Charles William Johnson - Ancient Mesoamerican Reckoning Names Compared to Ancient Egyptian (70.0 Kb)

Cover of Charles William Johnson's Book Ancient Mesoamerican Reckoning Names Compared to Ancient EgyptianBook downloads: 314
In previous essays within the Earth/matriX series, we have examined the similarity of vocabularies between the ancient Maya system, Nahuatl and ancient Egyptian (Kemi). In addition to the numerous similarities already noted among theselanguages, we shall now present a few selected comparisons of the more specialized glyph names of the ancient Maya and to similar concepts in ancient Egyptian.As we have mentioned earlier, with only a single hit whereby one particular word-concept of one language is related through contact to a... More >>>Note that, unfortunately, not all my books can be downloaded or ordered on CD due to the restrictions of copyright. However, most of the books on this site do not have copyright restrictions. If you find any copyright violation, please contact me at [email protected]. I am very attentive to the issue of copyright and try to avoid any violations, but on the other hand to help all fans of magic to get access to information.
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Author:      Charles William Johnson
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In previous essays within the Earth/matriX series, we have examined the similarity of vocabularies between the ancient Maya system, Nahuatl and ancient Egyptian (Kemi). In addition to the numerous similarities already noted among these

languages, we shall now present a few selected comparisons of the more specialized glyph names of the ancient Maya and to similar concepts in ancient Egyptian.

As we have mentioned earlier, with only a single hit whereby one particular word-concept of one language is related through contact to a word-concept of the other language, one would have an example of contact between these two

supposedly separate ancient cultures. Our reasoning in making these studies in comparative linguistics is that if the ancient reckoning systems of both the ancient Maya and the ancient Kemi reveal strict similarities, then their languages should provide traces of contact as well.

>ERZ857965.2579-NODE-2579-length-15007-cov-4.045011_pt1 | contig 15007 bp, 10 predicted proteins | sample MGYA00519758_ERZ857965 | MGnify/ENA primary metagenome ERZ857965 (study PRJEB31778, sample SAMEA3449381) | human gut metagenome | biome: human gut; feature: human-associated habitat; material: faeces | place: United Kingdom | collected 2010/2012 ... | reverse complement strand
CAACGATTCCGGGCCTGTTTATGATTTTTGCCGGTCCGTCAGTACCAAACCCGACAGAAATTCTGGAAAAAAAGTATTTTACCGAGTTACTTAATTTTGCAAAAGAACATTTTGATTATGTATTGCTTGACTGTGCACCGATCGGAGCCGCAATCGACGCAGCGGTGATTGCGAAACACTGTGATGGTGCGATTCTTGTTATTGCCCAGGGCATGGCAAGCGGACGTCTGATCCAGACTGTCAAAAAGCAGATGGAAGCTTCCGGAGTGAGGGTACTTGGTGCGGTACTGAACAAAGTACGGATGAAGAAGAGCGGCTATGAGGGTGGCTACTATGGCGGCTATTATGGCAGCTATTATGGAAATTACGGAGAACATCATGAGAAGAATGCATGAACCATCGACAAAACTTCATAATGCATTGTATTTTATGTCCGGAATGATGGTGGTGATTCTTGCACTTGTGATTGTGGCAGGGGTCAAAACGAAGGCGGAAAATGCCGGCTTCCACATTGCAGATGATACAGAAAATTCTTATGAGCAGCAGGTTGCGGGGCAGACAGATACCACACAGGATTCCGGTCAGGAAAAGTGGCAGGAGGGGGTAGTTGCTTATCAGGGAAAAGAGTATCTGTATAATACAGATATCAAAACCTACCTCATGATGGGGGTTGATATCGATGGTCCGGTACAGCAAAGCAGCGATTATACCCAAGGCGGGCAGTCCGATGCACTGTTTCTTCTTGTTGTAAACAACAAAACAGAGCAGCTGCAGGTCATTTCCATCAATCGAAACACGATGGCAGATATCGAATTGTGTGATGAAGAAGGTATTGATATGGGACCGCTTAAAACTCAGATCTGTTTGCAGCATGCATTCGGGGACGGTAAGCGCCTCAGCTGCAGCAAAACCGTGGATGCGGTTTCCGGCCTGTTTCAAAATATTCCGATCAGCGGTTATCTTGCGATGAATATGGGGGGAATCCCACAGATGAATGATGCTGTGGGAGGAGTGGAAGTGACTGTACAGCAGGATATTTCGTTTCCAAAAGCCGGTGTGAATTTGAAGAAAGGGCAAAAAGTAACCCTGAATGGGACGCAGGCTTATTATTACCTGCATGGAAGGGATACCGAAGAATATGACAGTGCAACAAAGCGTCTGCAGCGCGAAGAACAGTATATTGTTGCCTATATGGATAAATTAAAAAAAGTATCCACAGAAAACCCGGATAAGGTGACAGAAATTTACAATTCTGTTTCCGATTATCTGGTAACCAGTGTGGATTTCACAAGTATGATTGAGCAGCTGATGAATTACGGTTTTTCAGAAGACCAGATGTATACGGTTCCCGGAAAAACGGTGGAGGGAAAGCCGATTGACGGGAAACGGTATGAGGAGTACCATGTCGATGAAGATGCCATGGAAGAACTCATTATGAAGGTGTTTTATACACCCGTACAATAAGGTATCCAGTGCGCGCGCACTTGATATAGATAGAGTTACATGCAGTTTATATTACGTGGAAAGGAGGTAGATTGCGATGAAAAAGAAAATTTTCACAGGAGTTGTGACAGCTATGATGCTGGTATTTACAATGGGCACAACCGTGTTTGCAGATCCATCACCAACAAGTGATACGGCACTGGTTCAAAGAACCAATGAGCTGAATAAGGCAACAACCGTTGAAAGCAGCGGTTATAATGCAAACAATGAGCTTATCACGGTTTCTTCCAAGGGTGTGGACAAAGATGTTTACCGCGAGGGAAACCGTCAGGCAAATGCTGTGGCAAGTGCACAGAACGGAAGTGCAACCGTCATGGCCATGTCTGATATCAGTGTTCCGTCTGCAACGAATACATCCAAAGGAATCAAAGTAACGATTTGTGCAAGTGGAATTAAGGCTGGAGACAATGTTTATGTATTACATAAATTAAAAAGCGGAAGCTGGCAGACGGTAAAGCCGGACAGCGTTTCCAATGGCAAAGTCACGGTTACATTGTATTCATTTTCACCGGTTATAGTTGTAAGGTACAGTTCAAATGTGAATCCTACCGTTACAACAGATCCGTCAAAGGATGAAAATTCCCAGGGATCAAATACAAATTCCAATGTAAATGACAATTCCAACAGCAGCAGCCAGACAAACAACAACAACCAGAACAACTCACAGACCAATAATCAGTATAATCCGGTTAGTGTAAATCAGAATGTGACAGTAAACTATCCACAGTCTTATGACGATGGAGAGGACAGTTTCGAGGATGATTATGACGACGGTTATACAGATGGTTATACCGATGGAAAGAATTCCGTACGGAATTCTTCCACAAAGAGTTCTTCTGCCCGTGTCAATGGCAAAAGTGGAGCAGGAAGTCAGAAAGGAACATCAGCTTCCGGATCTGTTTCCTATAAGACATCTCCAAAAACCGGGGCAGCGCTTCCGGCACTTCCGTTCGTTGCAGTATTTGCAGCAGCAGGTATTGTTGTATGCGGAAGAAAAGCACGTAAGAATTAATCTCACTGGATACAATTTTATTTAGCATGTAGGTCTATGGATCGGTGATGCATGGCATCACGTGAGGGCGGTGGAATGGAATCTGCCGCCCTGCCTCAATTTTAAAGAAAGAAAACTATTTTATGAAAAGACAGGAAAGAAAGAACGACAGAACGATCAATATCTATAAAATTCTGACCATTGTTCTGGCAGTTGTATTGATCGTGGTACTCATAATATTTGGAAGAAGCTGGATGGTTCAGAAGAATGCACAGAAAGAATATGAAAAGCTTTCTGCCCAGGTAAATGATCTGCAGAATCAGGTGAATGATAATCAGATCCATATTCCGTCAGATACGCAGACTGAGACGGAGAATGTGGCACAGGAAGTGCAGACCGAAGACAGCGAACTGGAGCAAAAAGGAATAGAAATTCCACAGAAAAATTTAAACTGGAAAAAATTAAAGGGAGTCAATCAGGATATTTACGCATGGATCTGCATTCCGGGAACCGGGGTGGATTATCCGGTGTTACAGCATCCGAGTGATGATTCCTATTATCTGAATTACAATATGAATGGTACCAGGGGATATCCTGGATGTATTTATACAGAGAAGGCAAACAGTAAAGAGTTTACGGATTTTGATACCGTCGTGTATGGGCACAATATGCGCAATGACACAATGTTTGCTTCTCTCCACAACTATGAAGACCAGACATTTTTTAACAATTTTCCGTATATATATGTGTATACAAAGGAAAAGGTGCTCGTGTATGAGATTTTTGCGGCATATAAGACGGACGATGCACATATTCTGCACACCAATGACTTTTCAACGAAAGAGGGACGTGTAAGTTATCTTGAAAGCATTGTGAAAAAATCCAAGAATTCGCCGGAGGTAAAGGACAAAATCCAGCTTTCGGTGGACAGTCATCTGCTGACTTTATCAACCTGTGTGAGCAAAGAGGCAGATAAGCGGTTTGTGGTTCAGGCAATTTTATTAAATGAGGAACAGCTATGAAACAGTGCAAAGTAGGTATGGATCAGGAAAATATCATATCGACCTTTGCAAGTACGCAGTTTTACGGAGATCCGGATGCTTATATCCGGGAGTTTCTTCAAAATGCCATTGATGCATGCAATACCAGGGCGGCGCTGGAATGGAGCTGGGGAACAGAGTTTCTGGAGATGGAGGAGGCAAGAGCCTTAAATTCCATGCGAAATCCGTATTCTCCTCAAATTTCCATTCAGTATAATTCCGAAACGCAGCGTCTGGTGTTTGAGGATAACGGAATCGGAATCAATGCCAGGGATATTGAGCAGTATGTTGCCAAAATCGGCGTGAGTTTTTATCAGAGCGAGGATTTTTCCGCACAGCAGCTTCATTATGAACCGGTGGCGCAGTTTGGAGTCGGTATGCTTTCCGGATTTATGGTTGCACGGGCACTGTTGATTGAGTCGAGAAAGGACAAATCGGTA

In order to establish the idea of a possible point of contact between the ancient Mesoamerican culture of the Maya or the Aztecs, with the ancient Egyptians (Kemi), we only require a single example of comparative linguistics being a match. Therefore, we shall not review a lot of examples, but only selected examples, ones that seem to provide a fit between the two language systems.

About Author:

Charles Willison Johnson (26 October 1863 - 19 July 1932) was an American naturalist who specialized in entomology (especially Diptera) and malacology, making significant contributions in both fields.

He was a mentor and inspiration to many students and young scientists such as William J. Clench (who founded a publication named Johnsonia in his honor).

Johnson was Curator of the Wagner Free Institute of Science, 1888-1903, then was Principal Curator at the Boston Society of Natural History, 1903-1932.

He assisted Henry Augustus Pilsbry with The Nautilus, an important American malacological publication. (Although both were credited on the title page as "Editors and Publishers", Johnson was the business manager and Pilsbry was the editor, with Johnson acting as editor when Pilsbry was on extended field expeditions.)

Biography

Charles Johnson was born to Albert Fletcher Johnson and Sarah Willison Johnson in Morris Plains, New Jersey. He attended public and private schools at Morristown, New Jersey. At age 17 he moved to St. Augustine, Florida, and threw himself into an intensive and energetic study of the area's fauna. His activity caught the eye of Joseph Willcox, a trustee of the Wagner Free Institute of Philadelphia, who was in Florida on a field trip. Willcox invited Johnson to become the Wagner's curator, so in 1888 Johnson moved to Philadelphia, Pennsylvania and took up that post. During his fourteen-year tenure, he greatly improved and modernized the Institute's collections. He also was asked to curate two special collections of the Academy of Natural Sciences in Philadelphia.

In 1903 he accepted the post of chief curator at the Boston Society of Natural History at the passing of the previous curator (Professor Alpheus Hyatt). He remained at that position until his death at age 68, in Brookline, Massachusetts.

On 14 January 1897 he married Carrie W. Ford in Philadelphia. Her father was a prominent Philadelphia personality, known for his extensive collection of shells. They had no children; she died 16 July 1931 at Brookline.

His co-workers estimated that during his lifetime, Johnson had published at least 130 articles on the topic of entomology, and at least 100 articles on molluscan subjects.

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